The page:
Tieh Kuan Yin Roasting (Second Round)

I talked a bit about tea roasting a while back (Tieh Kuan Yin Roasting), and now it’s time to catch up on that. One of the unique things about TKY is that it goes through multiple roastings, and its taste improves with age (usually). In preparing for a recent tea competition, A-Liang roasted, tested, and re-roasted about 40 different TKYs. During 2 different visits I got to taste the teas with him, and even lent a hand unloading the oven and remixing some of the tea, which I discuss below.

 

 

 

The tea roaster is basically a large oven with racks for drying the tea. The Photo at left shows me removing the rack. There are ten trays. Because of the air flow in the oven, the top racks tend to be a few degrees hotter than the bottom, so the tea has to be re-mixed between roastings to maintain a uniform flavor. The basic procedure is to roast the tea from 4 – 12 hours at a temperature between 90 – 120 Celsius (194 – 248 Farenheit). Then the tea is mixed, bagged, and alllowed to ‘rest’ for 3 – 7 days. Then it is tested and re-roasted accordingly. It takes 3 or 4 roasts before the tea is ready for market.

 

  

These photos show how the tea is mixed before being loaded back into the oven for a 3rd round of roasting. The technique is to move the central pile of tea to the front of the tray by ’weaving’ the scoops of tea – a scoop to the center, one to the right, one to the left, and so on until the whole pile has been mixed. The process is then repeated to push the pile back to the center of the basket again. It seems quite simple, but I found it to be a real ‘zen’ experience. I began to have a sense of what the tea really is – I could feel it in my hands, see it in the nuggets, smell its fragrance. For a moment, I could understand a little of A-Liang’s relationship with his teas, and how his craftsmanship has developed over years of practice, just like a musician playing a favorite instrument, or a painter mixing colors on a palette.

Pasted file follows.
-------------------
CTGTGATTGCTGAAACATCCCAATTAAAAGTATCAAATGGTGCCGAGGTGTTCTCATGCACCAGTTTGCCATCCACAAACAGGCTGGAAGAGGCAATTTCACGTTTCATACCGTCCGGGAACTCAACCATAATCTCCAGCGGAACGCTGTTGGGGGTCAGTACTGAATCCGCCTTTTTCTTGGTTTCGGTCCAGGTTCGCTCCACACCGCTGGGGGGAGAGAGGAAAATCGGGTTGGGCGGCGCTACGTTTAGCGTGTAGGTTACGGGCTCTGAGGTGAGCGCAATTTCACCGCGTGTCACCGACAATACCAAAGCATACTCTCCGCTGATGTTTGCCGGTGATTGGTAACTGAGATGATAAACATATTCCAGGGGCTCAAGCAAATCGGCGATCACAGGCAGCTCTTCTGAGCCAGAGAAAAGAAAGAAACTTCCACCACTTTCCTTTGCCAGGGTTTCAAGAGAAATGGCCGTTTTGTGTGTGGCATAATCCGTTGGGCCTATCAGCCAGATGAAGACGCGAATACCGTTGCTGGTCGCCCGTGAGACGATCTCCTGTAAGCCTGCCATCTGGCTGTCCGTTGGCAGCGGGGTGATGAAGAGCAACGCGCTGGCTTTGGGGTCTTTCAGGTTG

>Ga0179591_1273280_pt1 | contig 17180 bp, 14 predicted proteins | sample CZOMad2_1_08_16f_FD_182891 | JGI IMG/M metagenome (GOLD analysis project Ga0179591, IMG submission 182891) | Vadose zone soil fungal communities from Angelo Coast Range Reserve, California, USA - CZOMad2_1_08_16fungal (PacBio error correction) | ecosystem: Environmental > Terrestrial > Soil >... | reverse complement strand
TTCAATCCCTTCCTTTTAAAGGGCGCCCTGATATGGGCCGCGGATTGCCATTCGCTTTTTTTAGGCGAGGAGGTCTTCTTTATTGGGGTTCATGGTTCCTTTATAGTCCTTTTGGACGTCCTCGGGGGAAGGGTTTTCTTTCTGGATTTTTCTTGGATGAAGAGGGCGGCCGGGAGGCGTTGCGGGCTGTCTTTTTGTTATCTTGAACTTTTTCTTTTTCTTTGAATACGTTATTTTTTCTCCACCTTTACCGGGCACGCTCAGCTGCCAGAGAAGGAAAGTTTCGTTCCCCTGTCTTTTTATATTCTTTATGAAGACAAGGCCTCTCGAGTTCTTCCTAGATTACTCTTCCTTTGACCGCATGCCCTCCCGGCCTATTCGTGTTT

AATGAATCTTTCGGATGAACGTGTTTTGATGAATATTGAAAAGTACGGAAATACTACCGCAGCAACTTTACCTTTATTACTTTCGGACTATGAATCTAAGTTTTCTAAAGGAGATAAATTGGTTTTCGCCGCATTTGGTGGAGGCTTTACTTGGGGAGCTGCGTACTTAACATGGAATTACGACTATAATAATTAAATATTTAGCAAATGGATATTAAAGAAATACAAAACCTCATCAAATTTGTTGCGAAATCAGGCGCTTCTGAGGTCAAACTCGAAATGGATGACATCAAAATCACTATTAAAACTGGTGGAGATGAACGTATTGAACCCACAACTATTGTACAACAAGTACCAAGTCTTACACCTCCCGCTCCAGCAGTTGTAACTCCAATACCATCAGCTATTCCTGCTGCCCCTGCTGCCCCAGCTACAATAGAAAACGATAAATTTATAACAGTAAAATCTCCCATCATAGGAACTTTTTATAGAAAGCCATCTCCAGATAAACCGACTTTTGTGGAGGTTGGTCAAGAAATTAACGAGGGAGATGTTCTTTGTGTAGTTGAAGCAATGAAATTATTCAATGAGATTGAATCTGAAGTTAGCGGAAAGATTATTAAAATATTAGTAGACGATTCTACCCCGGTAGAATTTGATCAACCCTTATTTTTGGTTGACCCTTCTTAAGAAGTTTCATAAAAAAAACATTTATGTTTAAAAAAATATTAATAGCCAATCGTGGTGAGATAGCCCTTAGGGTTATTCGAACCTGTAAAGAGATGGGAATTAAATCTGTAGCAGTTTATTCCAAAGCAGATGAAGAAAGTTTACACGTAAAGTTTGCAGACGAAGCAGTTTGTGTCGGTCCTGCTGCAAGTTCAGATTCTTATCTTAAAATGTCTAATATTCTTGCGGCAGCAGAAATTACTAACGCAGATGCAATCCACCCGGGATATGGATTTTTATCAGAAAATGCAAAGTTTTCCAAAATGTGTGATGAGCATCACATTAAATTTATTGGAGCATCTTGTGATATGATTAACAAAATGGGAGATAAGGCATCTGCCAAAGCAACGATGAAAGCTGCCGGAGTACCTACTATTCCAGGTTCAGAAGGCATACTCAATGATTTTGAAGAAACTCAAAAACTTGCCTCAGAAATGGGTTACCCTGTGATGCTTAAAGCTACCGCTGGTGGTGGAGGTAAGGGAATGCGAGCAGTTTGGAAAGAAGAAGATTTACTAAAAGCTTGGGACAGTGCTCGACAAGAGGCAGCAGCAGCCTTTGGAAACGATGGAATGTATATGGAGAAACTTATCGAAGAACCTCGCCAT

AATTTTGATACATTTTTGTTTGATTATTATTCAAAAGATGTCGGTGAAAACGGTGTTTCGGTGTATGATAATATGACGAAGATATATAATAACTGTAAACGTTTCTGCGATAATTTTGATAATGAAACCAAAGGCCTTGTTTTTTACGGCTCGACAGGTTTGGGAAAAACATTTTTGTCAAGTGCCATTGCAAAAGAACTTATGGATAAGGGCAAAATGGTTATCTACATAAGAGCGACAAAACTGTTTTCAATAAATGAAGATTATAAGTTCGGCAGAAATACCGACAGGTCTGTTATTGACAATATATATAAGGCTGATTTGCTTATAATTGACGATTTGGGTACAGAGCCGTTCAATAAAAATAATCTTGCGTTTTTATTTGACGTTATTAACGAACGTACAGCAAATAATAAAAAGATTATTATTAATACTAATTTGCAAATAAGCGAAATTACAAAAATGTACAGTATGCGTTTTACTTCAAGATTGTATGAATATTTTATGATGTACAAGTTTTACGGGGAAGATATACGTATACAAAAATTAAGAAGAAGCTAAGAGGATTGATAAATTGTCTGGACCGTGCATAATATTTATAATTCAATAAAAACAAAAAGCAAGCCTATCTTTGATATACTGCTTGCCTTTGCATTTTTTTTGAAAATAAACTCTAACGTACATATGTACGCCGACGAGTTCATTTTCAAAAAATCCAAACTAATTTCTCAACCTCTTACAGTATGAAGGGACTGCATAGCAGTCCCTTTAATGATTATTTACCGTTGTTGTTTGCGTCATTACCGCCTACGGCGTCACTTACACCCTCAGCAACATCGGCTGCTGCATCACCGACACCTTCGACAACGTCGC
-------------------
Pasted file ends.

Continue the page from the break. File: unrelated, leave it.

My reward for helping out was an opportunity to try some of the tea. This was one of the same ones I tried a few weeks ago, and it was very interesting to see how the flavor had improved with the additional roasting. At our previous test, the tea had a flowery bouquet and was slightly bitter, leaving the mouth dry and feeling thirsty. This time around, the flavor had progressed to TKY’s trademark fruitiness.

 

On my next visit to the shop, A-Liang had the same tea all bagged up and ready for the Tea Competition, which I’ll cover in my next report.

 

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